Our Lady and Sheen

Feast of St. Thomas

When I began attending the Extraordinary Form of the Latin Rite Mass, the first Gospel I heard proclaimed I heard “Didymus,” and something called at me quickly that this must be the story of Jesus appearing to “Doubting Thomas” after the Resurrection.  Today we celebrated the feast of St. Thomas, the Apostle, who was Martyred in India by lances at the order of the King.  This man who had put his hand into the wound on the side of Christ would experience the same piercings for love of Him who died for love of us.

Archbishop Sheen dedicates a few pages to St. Thomas in Life of Christ in which he shows that it is in Thomas’ gloominess that doubts are formed, but that his doubts and the reconciliation of doubts are good for humanity.  Ten of St. Thomas’ most trusted companions tell him that the Lord is risen, and they have seen him, but as Archbishop Sheen puts it, “Sometimes a man who misses a meeting, misses much.” (p. 423)  Thomas does not indicate he will not believe, but instead lays out the process by which he will believe, namely, “Except I shall see in his hands the print of the nails and put my finger into the place of the nails and put my hand into his side, I will not believe.”

The Lord appears to the Apostles a second time and without “the slightest trace of faultfinding, in Our Lord, as there would not be the slightest trace of faultfinding with Peter at a later appearance by the Sea of Galilee,” (p. 423) tells Thomas to “Put your finger here and see my hands,
and bring your hand and put it into my side, and do not be unbelieving, but believe.”  At this, St. Thomas cries out, “Dominus meus et Deus meus!” “My Lord, and my God!”

“My Lord, and my God!”  And at every Eucharistic feast as the priest raises into the air the sweet Host of Freedom, the Precious Body handed over for the Feast again, and again, our souls cry out from the depths of our hopes and desires this same hymn, “My Lord, and my God!”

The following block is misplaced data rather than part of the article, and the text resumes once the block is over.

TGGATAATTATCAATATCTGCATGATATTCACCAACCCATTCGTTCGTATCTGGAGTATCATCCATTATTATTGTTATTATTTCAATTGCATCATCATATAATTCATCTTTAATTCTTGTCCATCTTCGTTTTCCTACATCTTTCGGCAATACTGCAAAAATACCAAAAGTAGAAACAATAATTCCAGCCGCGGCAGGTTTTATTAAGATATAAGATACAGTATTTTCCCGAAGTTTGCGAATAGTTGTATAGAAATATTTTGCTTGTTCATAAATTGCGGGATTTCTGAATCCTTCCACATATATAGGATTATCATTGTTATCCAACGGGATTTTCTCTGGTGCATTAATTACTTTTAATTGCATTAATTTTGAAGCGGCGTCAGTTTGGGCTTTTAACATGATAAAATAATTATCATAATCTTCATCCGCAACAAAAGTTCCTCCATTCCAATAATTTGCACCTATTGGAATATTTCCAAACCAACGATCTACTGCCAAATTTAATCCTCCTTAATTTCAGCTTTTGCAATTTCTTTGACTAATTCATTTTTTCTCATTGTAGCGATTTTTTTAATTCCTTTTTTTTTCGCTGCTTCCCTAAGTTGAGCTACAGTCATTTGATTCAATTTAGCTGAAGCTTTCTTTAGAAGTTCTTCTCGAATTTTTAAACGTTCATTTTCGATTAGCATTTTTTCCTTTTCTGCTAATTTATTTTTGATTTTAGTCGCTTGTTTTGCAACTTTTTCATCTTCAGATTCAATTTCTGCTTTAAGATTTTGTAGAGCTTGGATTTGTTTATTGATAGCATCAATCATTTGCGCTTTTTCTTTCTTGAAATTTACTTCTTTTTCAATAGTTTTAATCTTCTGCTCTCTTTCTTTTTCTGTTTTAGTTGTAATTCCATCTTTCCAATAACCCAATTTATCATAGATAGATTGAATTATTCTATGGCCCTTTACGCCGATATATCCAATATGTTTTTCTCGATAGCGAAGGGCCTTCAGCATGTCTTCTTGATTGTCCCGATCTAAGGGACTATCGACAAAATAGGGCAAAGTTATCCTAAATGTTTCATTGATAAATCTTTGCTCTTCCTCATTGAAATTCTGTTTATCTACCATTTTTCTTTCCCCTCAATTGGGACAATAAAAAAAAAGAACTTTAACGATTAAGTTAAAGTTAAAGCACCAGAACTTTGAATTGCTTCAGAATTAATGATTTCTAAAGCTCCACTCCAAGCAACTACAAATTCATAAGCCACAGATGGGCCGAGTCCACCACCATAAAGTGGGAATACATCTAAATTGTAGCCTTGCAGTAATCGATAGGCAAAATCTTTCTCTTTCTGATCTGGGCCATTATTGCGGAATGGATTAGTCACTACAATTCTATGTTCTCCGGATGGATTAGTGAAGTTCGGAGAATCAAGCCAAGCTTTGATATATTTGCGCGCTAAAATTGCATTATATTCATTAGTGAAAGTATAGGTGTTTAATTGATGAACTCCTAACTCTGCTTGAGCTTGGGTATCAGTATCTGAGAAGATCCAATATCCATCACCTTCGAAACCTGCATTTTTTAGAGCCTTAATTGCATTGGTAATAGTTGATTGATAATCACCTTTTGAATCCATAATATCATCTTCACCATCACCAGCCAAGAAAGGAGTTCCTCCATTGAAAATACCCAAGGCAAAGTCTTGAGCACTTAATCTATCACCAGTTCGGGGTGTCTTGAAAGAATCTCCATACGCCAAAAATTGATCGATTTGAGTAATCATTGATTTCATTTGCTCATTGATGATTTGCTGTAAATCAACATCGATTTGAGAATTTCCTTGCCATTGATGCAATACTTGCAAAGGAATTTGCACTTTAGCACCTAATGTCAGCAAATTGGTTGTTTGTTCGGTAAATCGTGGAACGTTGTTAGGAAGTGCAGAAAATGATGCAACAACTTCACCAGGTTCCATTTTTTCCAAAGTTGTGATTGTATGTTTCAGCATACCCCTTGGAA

It is because of St. Thomas, who saw and believed, that we few who are blessed because we did not see and believe, know the words to address our Brother and King.  Archbishop Sheen puts it succinctly, “In one burning utterance, Thomas gathered up all of the doubts of a depressed humanity to have them healed by the full implications of the exclamation, ‘My Lord and my God!’ ” (p. 424)

Just days after we hear in Mass, “tu es Christus Filius Dei vivi” (You are the Christ, the Son of the Living God) and the blessing that Christ gives Simon: “beatus es Simon Bar Iona” (Blessed are you Simon Bar-Jona) and “Tu es Petrus et super hanc petram aedificabo ecclesiam meam et portae inferi non praevalebunt adversum eam” (You are Peter, and upon this rock I will build my church, and the Gates of Hell shall not prevail against it), we hear the full Revelation of the Life and Resurrection of the Christ from the lips of a man who is very much like we, always demanding a sign.

“O Glorious Saint Thomas, your grief for Jesus was such that it would not let you believe he had risen unless you actually saw him and touched his wounds. But your love for Jesus was equally great and it led you to give up your life for him. Pray for us that we may grieve for our sins which were the cause of Christ’s sufferings. Help us to spend ourselves in his service and so earn the title of “blessed” which Jesus applied to those who would believe in him without seeing him. Amen.” – http://saints.sqpn.com/pray0151.htm

Lord, we believe, but help us with our unbelief.


July 3, 2010 - Posted by | Uncategorized | , , , ,

1 Comment »

  1. I really liked this post. It brings together today’s (?) Gospel reading and Archbishop Sheen’s two cents. Praise God for coming to us in the Eucharist!

    Comment by Christine Pennacchio | July 3, 2010 | Reply

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